The conditions for effective use of punishment as a structure of security within which freedom can occur has been carefully thought through by Fritz Redl in “The Concept of Punishment.” The child must:

Experience some displeasure.

Have some upsurge of anger.

Be assisted to see the difference between the source of his punishment and the real cause, which is his own behavior.

Experience anger at himself for not using his own controls.

Transform anger into useful energy. (Will need assistance)

Use some energy to regret what he did and vow to do better next time.

Remember the experience to mobilize self-control next time.

To summarize:

All behavior has results yours, mine, the child’s, whether we bother to check on it or not.

One of the teacher’s areas of control can be her choice of the specific consistent consequences she wishes to use for disruptive behavior, depending upon her long-range goals for that child. If the teacher is viewing the majority of her limit-setting actions as punitive, or if the teacher is functioning without the use of limits, she soon experiences feelings of frustration and helplessness beyond her tolerance. Excitement can come when the teacher begins to recognize that she actually has many behavioral alternatives available to her, depending upon the frame of reference or filter, which she chooses.

The opening up of new behavioral alternative for the teachers that we are talking about is the use of causal thinking.

Understanding the principles of the causal approach to behavior is necessary to administering effective first aid. These principles, simplified, are as follows:

There are causes for all forms of behaviors. These causes are generally complex and interacting.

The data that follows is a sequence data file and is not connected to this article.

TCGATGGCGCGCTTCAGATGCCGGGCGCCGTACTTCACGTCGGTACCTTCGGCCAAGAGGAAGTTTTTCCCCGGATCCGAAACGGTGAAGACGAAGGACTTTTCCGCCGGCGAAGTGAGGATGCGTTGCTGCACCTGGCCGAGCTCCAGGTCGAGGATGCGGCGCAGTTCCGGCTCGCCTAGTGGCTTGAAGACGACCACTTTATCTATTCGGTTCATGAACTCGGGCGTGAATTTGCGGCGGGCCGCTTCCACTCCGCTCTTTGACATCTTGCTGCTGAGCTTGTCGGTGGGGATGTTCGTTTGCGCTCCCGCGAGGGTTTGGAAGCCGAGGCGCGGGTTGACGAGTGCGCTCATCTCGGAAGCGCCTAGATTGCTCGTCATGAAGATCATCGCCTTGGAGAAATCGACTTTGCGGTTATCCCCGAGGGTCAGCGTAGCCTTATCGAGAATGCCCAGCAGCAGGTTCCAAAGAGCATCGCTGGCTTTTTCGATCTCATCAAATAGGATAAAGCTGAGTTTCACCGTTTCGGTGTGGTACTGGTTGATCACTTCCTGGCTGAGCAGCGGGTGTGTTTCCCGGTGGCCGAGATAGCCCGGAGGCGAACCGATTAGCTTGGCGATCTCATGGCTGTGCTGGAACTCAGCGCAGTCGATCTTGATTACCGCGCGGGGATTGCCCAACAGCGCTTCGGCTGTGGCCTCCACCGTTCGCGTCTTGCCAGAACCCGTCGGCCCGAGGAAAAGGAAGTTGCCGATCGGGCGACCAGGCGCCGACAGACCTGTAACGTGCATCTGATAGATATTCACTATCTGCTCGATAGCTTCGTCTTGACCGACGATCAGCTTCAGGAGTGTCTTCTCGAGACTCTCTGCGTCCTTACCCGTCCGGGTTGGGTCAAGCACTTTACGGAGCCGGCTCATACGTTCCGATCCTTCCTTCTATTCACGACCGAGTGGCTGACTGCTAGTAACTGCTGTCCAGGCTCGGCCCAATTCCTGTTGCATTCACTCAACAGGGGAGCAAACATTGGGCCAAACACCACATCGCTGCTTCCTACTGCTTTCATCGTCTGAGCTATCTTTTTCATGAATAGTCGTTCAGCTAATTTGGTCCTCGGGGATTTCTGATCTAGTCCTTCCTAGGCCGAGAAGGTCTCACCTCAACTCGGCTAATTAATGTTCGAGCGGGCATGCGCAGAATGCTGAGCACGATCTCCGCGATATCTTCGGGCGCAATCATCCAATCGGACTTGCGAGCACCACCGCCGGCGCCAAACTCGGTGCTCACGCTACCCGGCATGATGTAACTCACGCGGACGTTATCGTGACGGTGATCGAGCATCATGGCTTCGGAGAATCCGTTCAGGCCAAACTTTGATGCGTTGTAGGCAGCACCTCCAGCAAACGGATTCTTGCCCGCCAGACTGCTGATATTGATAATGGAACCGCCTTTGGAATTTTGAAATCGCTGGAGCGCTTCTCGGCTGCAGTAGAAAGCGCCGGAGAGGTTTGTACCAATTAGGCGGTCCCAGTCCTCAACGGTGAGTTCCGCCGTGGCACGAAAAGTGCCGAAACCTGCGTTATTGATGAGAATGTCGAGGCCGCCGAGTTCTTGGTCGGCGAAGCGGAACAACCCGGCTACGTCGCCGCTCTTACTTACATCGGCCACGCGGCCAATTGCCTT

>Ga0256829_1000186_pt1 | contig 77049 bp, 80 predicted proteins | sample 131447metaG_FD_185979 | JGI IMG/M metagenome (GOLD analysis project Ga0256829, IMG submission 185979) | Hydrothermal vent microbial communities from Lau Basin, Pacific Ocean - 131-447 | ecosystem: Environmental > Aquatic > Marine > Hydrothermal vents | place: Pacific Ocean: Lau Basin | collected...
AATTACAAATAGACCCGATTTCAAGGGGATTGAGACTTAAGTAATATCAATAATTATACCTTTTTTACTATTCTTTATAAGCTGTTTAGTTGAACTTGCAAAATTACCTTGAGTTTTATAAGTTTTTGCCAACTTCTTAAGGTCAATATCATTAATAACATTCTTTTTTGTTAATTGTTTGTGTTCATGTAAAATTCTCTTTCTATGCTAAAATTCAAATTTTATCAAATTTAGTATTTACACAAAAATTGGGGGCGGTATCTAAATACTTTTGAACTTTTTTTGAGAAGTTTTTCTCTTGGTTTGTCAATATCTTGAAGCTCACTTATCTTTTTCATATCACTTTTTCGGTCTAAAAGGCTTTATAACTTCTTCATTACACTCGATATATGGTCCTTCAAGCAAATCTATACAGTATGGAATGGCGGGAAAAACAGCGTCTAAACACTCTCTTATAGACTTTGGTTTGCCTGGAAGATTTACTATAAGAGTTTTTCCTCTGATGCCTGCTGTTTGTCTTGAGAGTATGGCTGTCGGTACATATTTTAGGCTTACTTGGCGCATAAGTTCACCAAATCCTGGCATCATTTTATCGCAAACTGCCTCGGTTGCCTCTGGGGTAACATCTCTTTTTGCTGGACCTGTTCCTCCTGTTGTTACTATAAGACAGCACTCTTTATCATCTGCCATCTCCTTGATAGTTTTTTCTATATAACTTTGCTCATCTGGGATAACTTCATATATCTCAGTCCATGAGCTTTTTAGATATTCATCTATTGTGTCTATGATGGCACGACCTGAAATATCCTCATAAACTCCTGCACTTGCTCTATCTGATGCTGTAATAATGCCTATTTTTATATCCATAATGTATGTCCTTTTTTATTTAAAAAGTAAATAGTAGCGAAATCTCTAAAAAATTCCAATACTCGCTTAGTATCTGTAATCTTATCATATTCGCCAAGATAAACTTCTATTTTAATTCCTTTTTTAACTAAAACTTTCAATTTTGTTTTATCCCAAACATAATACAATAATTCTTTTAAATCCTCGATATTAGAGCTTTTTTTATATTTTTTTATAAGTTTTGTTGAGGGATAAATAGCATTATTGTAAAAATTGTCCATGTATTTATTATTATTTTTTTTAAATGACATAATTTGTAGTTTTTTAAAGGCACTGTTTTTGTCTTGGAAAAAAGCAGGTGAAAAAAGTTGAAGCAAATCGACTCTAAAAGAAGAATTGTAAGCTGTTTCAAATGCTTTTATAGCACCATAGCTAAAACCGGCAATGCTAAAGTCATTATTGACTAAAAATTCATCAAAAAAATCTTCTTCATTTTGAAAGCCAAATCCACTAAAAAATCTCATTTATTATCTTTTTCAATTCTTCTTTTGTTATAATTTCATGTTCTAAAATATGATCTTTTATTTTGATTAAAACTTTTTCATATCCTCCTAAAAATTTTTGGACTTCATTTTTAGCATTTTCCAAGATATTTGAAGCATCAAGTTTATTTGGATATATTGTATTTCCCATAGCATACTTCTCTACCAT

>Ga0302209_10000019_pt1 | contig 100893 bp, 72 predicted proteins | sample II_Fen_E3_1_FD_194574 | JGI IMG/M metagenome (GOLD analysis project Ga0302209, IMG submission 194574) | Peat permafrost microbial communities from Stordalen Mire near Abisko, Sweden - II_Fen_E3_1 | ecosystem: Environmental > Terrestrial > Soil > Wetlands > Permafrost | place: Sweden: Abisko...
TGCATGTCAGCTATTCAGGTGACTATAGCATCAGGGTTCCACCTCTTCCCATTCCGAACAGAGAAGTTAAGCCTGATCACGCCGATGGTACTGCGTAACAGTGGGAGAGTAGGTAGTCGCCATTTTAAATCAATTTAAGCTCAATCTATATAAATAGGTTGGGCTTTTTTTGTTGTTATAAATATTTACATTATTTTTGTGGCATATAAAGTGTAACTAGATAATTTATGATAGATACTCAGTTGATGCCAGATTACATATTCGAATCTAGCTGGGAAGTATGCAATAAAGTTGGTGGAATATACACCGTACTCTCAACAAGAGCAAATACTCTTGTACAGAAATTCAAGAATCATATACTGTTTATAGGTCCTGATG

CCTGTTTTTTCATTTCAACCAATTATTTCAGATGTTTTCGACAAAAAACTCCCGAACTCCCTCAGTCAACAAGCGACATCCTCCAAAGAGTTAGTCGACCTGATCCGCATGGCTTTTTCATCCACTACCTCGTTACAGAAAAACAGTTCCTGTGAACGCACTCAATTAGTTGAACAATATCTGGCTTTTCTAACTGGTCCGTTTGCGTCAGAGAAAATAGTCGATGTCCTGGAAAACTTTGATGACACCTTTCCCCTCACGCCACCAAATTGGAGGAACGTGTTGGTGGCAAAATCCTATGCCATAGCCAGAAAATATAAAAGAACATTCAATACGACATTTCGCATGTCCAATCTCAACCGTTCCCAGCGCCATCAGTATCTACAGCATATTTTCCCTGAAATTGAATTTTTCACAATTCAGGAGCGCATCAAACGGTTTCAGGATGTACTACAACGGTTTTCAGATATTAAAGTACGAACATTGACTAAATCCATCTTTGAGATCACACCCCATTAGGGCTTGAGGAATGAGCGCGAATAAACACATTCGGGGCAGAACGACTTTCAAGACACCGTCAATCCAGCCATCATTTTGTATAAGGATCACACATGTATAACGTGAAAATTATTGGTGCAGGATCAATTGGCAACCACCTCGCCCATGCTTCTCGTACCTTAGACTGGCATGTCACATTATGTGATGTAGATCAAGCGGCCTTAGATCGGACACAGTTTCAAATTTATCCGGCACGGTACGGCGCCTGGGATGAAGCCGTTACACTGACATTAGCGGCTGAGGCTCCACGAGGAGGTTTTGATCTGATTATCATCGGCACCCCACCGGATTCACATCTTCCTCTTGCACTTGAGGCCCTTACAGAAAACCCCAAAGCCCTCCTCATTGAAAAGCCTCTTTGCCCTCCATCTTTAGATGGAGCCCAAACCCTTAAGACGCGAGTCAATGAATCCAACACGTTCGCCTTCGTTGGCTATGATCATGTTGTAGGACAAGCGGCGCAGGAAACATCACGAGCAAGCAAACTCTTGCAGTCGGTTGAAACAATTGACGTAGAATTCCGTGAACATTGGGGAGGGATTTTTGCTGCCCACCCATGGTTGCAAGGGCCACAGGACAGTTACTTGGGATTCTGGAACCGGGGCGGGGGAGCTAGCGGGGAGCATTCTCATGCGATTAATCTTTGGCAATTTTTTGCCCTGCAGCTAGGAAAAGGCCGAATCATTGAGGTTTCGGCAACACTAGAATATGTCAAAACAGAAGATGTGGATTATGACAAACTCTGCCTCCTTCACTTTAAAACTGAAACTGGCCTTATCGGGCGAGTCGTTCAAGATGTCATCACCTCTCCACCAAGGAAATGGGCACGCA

That is, one child may show his need for security by withdrawing, while another may be destructive.

Different motives cause the same conduct in different people and conversely, the same motives cause different behavior in different people.

The teacher needs to develop the ability to “see” things from the view pint of the child.

All behavior has consequences, whether anyone bothers to check on it or not. The consequences are always immediate and long range. There will be both immediate and long-range consequences on the child who comes to Sunday school depending on his experiences. Often these effects are not evaluated. The teachers can begin to help the child learn that his behavior has effects.  She can do this by introducing the “if-then connection” to him. That is if a child becomes disruptive in class he can expect certain specific actions by the teacher. Some of these actions of first aid will be discussed later in the panel.

Causal thinking helps the teachers to be less judgmental about the child’s behavior until sufficient, logical information for evaluation is available. Causal thinking uses the term method in evaluating behavior. It can be helpful for the teachers to think about the methods or methods a child uses to work out his feelings. We will be looking at tow of these in our small groups later.

Causal thinking uses the term method in evaluating behavior. It can be helpful for the teachers to think about the method or methods a child uses to work out his feelings. We will be looking at two of these in our small groups later.

Causal thinking was originated by a preventive psychiatry committee, which included people from fifteen professions. The theory was then tested and evaluated by 20 experienced for its practicality.

It is hoped that this equation can help the teacher organize her information quickly. Again, to review, the teacher asks herself: What are the motivating forces? Or What are the basic feelings he is trying to satisfy? What resources is he using to work out his feelings? What is the effect of the immediate physical setting?

(Needs or Feelings) Physical needs

Security needs


Wanting to count for something

What the child brings to the situation Effects



The same degree of chance exists in giving first aid in a social situation as in a physical situation. Just recognizing this makes a difference.

You have to decide the most effective method of dealing with a situation. There is no set rule. Some methods will not be as effective as others.

First aid should make a permanent approach possible and anticipate it.